Awesome things are awesome. Here’s one:
Thanks to a cut in taxpayer funding, the Planned Parenthood abortion business has announced it will close one of its abortion clinics, that operates in Abilene, Texas.
Planned Parenthood of West Central Texas announced it is closing the Abilene clinic, which gives out the dangerous RU-486 abortion drug that has claimed the lives of dozens of women and injured thousands more, on November 9. Women will be sent to the nearby San Angelo Heath Center, which provides women with legitimate medical care and not abortions.
I just moved away from Texas – probably temporarily – because I got married to this guy and he lives in Mississippi and we have heard that living in the same state is good for marriages. But man. I miss Texas already. Texas is awesome. Because we’re all, “Hey, guess what, abortion! We’re not giving you any taxpayer money.” And abortion is all, “Whaaaa, I want money!” And we’re all, “Too bad, abortion. This is Texas. We believe in babies and the Constitution and stuff.”
Many state and national publications are joining abortion in crying about this, pretending to care about the “health” of women as funding is cut to more and more abortion clinics. From The Austin Chronicle:
In the end, [Fran] Hagerty [CEO of the Women's Health & Family Planning Association of Texas] says she’s worried about what’s to come, in part because the women who have fallen off the roles are not likely to be getting care elsewhere. “They’re not going somewhere else – they didn’t all of a sudden find money to go to a private physician,” she said.
Fran, the point is that now, there’s more money to give to clinics that don’t provide abortions. Oops, I mean don’t provide ”essential women’s health care.” And as more and more abortion clinics in Texas close, there will be more and more room and resources for real health care clinics to open.
(Friendly reminder: when you’re talking to abortion advocates, “essential women’s health care” always means “abortion and birth control.”)
Hey! Idea: let’s look up Fran Hagerty and the Women’s Health & Family Planning Association of Texas! I bet they have something dumb to say!
Family planning providers often find themselves at the center of controversy caused by opponents of accessible contraception, and medically accurate sex education. WHFPT teaches providers how to counter attacks from religious extremists and advocate for their services within their local communities. We have taught workshops on media, message training, combating the religious right, and other timely public topics.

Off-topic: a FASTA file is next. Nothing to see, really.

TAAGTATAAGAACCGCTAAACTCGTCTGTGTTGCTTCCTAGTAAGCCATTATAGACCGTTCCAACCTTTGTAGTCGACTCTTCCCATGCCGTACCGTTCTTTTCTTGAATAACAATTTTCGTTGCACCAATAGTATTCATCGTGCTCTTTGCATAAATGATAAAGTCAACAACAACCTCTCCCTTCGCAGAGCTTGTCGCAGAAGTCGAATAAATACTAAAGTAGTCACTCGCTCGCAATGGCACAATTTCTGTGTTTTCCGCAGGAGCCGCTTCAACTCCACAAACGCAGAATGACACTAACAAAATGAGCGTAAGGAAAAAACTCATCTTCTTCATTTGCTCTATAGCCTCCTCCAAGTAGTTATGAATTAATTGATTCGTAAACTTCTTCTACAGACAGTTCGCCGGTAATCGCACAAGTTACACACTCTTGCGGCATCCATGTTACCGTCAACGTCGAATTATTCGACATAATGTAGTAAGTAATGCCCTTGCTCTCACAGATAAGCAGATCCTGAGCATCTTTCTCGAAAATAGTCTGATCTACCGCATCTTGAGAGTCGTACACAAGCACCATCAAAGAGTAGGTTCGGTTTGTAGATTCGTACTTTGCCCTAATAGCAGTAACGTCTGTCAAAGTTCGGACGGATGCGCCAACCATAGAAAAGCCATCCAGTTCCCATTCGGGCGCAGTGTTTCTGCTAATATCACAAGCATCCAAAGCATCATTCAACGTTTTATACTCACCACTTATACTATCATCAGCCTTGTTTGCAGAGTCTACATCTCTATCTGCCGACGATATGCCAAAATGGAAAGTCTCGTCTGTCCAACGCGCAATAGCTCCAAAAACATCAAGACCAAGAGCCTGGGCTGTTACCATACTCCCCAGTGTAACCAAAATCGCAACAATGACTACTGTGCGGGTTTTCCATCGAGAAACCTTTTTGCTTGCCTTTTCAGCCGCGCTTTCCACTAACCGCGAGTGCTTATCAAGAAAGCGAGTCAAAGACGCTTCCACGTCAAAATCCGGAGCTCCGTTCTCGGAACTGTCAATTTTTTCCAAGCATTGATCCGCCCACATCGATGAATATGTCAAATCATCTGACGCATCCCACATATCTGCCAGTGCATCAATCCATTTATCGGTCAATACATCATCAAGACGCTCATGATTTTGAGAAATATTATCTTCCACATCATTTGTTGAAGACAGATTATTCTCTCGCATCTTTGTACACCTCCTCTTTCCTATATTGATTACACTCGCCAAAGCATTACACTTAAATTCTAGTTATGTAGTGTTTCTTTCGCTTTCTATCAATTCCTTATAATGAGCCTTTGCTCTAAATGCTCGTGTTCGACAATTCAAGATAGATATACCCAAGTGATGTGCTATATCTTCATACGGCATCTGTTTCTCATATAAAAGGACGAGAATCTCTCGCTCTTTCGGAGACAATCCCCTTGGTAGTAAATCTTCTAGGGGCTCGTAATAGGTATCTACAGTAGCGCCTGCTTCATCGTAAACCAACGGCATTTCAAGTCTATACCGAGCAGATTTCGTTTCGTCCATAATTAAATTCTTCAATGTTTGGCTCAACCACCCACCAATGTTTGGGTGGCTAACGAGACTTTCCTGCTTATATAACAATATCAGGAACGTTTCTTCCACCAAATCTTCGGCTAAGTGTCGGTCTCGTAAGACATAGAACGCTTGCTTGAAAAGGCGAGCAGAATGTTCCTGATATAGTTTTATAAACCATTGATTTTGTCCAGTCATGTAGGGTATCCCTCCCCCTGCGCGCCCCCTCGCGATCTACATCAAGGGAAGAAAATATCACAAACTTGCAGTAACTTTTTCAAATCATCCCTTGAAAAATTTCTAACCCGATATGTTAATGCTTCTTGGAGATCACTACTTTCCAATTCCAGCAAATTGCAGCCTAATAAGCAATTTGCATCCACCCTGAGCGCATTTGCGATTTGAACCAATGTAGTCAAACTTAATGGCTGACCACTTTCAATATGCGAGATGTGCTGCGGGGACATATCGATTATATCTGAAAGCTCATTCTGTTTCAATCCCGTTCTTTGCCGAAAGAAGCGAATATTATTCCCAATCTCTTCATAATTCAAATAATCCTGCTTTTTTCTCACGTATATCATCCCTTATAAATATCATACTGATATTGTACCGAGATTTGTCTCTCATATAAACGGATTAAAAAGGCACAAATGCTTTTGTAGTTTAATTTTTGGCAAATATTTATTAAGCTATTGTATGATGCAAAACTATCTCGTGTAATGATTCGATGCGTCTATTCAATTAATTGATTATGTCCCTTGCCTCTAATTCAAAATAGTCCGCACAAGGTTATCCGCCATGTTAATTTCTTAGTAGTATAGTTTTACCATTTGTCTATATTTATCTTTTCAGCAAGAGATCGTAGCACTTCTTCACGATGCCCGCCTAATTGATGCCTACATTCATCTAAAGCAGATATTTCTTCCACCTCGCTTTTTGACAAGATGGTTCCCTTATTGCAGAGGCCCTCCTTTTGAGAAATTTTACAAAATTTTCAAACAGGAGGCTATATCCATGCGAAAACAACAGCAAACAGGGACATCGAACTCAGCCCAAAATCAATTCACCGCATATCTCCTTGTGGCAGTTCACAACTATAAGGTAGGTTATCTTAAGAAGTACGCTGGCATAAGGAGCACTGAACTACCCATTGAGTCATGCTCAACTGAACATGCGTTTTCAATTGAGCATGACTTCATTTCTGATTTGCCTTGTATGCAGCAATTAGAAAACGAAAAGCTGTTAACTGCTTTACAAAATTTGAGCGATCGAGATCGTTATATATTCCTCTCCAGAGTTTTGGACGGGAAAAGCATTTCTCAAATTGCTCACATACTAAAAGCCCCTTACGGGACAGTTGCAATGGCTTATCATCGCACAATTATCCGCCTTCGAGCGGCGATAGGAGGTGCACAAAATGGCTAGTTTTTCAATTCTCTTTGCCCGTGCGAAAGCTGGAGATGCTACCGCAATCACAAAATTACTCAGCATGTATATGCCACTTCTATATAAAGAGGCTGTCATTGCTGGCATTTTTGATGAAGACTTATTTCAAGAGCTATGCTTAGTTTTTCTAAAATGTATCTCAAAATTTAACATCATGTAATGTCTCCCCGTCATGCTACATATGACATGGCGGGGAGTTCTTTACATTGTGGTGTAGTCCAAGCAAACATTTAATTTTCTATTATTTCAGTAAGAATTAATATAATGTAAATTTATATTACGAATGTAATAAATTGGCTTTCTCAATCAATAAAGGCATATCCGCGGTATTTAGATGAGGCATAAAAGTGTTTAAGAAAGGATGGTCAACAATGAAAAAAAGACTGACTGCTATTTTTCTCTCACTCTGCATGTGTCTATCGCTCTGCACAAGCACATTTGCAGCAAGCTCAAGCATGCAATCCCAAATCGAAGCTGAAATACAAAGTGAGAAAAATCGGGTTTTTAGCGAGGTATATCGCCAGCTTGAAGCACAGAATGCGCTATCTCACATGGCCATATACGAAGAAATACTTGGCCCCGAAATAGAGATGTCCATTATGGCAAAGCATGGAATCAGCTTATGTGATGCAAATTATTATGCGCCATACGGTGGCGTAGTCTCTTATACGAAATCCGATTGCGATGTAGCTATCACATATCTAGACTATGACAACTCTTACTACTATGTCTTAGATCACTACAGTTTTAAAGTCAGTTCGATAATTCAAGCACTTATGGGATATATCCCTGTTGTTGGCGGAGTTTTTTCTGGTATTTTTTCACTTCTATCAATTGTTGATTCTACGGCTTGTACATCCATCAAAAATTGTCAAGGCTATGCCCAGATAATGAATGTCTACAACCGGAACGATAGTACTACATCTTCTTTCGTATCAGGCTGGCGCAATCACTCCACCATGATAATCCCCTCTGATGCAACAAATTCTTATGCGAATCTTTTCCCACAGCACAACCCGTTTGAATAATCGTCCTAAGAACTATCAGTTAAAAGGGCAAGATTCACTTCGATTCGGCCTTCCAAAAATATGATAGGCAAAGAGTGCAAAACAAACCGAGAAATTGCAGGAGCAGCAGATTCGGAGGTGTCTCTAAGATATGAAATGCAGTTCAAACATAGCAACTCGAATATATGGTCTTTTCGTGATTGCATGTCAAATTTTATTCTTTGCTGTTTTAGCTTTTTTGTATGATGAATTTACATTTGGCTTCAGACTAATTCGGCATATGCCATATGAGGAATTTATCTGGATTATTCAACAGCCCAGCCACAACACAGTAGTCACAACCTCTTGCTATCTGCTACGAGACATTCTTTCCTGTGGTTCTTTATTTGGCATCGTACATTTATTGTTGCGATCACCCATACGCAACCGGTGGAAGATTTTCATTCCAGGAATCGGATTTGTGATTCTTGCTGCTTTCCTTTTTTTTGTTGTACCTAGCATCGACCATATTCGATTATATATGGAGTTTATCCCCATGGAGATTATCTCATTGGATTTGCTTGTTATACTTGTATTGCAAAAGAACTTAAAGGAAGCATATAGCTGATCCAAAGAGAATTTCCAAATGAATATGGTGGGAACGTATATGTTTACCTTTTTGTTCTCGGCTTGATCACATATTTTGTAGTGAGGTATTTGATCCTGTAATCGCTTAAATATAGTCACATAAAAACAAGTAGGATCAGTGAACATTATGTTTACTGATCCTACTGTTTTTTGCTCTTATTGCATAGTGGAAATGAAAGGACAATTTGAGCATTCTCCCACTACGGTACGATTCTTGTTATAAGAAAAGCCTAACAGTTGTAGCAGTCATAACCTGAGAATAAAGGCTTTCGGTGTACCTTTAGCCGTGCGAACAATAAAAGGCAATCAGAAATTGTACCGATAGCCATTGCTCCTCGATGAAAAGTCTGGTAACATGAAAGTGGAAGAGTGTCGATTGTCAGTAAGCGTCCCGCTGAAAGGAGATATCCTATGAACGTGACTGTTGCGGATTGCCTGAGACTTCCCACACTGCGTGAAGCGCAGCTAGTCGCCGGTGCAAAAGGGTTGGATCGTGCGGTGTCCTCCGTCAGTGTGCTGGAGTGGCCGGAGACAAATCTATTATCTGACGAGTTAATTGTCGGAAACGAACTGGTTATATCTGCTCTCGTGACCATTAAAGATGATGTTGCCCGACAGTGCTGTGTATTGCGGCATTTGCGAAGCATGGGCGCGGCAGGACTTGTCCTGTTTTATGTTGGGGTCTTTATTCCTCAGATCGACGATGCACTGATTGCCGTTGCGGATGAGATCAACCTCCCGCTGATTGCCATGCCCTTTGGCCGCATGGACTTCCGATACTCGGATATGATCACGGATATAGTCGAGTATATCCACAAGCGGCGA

Guess what, reader! If you are pro-life, you are the “religious right.” You may be an agnostic lesbian who believes in the human rights of the unborn, but you are still the “religious right.” If you believe that artificial contraception harms women, if you believe that moral clarity at home and abstinence-focused education are the key to healthy people and families, you are a “religious extremist,” no matter how sound and rational are your reasons for believing those things. You may as well put on a wimple and go around strangling pregnant teenagers with rosaries.
Speaking of pregnant teenagers, guess what WHFPT (which I will now, for the sake of time, refer to as Whiffpit) does not advocate for.
WHFPT strongly supports the involvement of parents and/or other trusted adults in the reproductive health care decisions of teens. However, the Association opposes any legislation, rule or regulation which would mandate parental involvement. Such legislation creates barriers to care and places teens, their health and their lives at risk.
If I’m understanding this correctly, Whiffpit wants parents involved in whether their teenage daughters get birth control prescriptions or abortions, but they don’t want it, like, super-hard. I mean, it’s cool and all, but not legislation cool.
If I were a parent of a teenage girl, guess who I would not want involved in the reproductive decisions of teenagers. Guess whose opinions about my teenage daughter’s health care would not interest me in the slightest. That’s right: Whiffpit.
“What about teenage girls who get raped by their fathers and neglected by their mothers and blah blah blah?” some abortion advocate is screaming at her computer. Well, to keep it simple, we help those girls. We train teachers and health care providers to recognize signs of abuse even when young women do not report it. What we don’t do is exclude all parents – most of whom are looking out for their children’s best interest – from life-altering decisions such as abortion and contraception.
The simple truth is that there will always be abusive parents – always. Everywhere. That’s life. But guess what comes in far greater numbers than abusive parents? Adolescents who are incapable of making huge decisions on their own. Parents who know what’s best for their children. Teenage girls who need guidance when it comes to birth control and abortion.
In any case, over the strong objections of Whiffpit, another clinic bites the dust. And that is cause for rejoicing, in Texas and everywhere.